Povijest njemačke socijaldemokratske stranke

U gotovo svakoj Internacionali, nakon prve, primjećujemo jednu dominantnu stranku. U drugom je to bila Njemačka socijaldemokratska partija (SPD), u Trećem je to bila Ruska komunistička partija, u Četvrtoj (u doba Trockog) bila je Socijalistička radnička partija (SWP) Sjedinjenih Država.   Stoga, ispitati povijest Internacionale znači usredotočiti se prvenstveno na povijest svoje dominantne stranke, pratiti njezin uspon i pad.

Povijest stranke borba je frakcija unutar nje. No, ova je povijest samo subjektivna strana problema. Objektivnu stranu problema predstavljaju svjetski ratovi, revolucije, društveni i ekonomski problemi tog vremena. Stoga se svaka povijest Internacionale mora baviti objektivnim i subjektivnim stranama problema.

Stoga se povijest Druge internacionale okvirno mora baviti sljedećim glavnim temama:

1) povijest Njemačke socijaldemokratske stranke (Sozialdemokratische Partei Deutschlands, SPD, od sada)

3) revolucije koje su slijedile iz ovog rata, uglavnom ruske, njemačke i mađarske. Osim toga, uspona je bilo i u Irskoj, Bugarskoj i Poljskoj. I Italija je bila na rubu revolucije čija je represija dovela do uspona Mussolinija i fašističkog pokreta.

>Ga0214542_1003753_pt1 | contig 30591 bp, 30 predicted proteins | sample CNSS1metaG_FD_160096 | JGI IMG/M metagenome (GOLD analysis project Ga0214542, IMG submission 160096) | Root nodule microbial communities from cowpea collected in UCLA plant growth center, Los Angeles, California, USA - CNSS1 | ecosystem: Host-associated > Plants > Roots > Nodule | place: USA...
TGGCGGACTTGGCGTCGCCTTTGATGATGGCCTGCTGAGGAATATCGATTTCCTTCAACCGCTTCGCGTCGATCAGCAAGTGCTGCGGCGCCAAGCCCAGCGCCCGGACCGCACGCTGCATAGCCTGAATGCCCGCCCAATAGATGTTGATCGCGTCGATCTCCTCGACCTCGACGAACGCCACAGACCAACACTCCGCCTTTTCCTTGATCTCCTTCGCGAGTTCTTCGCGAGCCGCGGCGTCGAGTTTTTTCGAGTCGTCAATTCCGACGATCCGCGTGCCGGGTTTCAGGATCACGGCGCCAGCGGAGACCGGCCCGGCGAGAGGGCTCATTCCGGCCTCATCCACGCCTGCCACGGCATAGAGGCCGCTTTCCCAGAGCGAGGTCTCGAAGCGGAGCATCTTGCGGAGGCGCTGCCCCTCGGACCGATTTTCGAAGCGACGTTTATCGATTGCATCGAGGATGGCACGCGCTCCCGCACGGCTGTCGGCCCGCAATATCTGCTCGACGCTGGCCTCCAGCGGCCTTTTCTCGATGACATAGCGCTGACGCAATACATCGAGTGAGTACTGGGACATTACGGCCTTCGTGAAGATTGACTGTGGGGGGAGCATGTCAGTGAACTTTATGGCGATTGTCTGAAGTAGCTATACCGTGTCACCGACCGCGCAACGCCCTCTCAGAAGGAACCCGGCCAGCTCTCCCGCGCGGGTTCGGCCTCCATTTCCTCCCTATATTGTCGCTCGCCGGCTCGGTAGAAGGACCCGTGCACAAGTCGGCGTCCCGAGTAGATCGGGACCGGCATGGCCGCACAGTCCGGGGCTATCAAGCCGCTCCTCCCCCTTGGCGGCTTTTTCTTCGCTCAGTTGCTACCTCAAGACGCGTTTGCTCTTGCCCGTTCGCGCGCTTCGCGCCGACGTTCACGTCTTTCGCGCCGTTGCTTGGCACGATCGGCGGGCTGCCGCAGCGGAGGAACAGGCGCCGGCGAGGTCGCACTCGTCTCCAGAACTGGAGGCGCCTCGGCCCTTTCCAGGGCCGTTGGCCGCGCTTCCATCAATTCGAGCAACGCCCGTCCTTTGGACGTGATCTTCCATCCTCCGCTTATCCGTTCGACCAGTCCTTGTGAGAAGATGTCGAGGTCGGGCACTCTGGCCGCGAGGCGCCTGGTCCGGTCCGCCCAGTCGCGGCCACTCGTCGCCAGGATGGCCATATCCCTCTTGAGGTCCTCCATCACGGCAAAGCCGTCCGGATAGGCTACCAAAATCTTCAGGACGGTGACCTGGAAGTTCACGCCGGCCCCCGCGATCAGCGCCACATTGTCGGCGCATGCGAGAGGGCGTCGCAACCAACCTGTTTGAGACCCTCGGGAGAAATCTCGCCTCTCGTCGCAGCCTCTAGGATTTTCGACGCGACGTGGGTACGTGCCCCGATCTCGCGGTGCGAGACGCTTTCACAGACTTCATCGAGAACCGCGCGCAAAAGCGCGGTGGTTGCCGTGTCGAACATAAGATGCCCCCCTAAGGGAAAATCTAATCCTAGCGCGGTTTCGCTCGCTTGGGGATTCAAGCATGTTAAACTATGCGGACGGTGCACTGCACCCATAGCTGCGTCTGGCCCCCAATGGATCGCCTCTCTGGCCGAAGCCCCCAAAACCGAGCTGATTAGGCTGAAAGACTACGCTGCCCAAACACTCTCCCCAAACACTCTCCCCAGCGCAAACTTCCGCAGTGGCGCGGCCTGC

Povijest Njemačke socijaldemokratske stranke (SPD)

Izvori informacija o povijesti SPD -a

Valja napomenuti da su i  Karl Marx  and  F. Engels je kritizirao njemačku socijaldemokraciju. Ovdje je od posebnog interesa   "Kritika Gotha programa", 1875. i Engelsovo pismo Bebelu 1875. godine.

Jedan izvor o povijesti SPD -a je "Povijest njemačke socijaldemokracije" Franca Mehringa#160. Mehring je bio jedan od vođa lijevog krila SPD -a#160 tijekom Prvog svjetskog rata. Međutim, njegove su se knjige uglavnom bavile prvim godinama SPD -a.   Netko bi to mogao nazvati "prapoviješću".

Da bismo razumjeli "revizionizam" u SPD -u, potrebno je pročitati glavnog revizionista Marxa - Eduarda Bernsteina. Glavna autorska knjiga o ovoj temi prevedena je na engleski kao "Evolucijski socijalizam", 1899. (dostupno na  www.marxists.org).  

Blizina Bernsteina  is  Karla Kautskog. Da biste razumjeli ovog "socijalistu", preporučujem da pročitate zbirku njegovih članaka prikupljenih na engleskom pod naslovom "Socijaldemokracija protiv komunizma"   (dostupno na  www.marxists.org).

Da bih čuo kritiku Kautskog, preporučujem knjigu  Leninove "Proleterske revolucije i odmetnuti Karl Kautsky", 1918.    

August Bebel   je dosadan pisac. Pokušao sam pročitati njegove   "Reminiscences"   nekoliko puta, ali nisam uspio dovršiti. Mnogo je zanimljiviji "Moj život"  Leona Trockog. Poglavlje XVI. Naziva se "Druga imigracija i njemački socijalizam".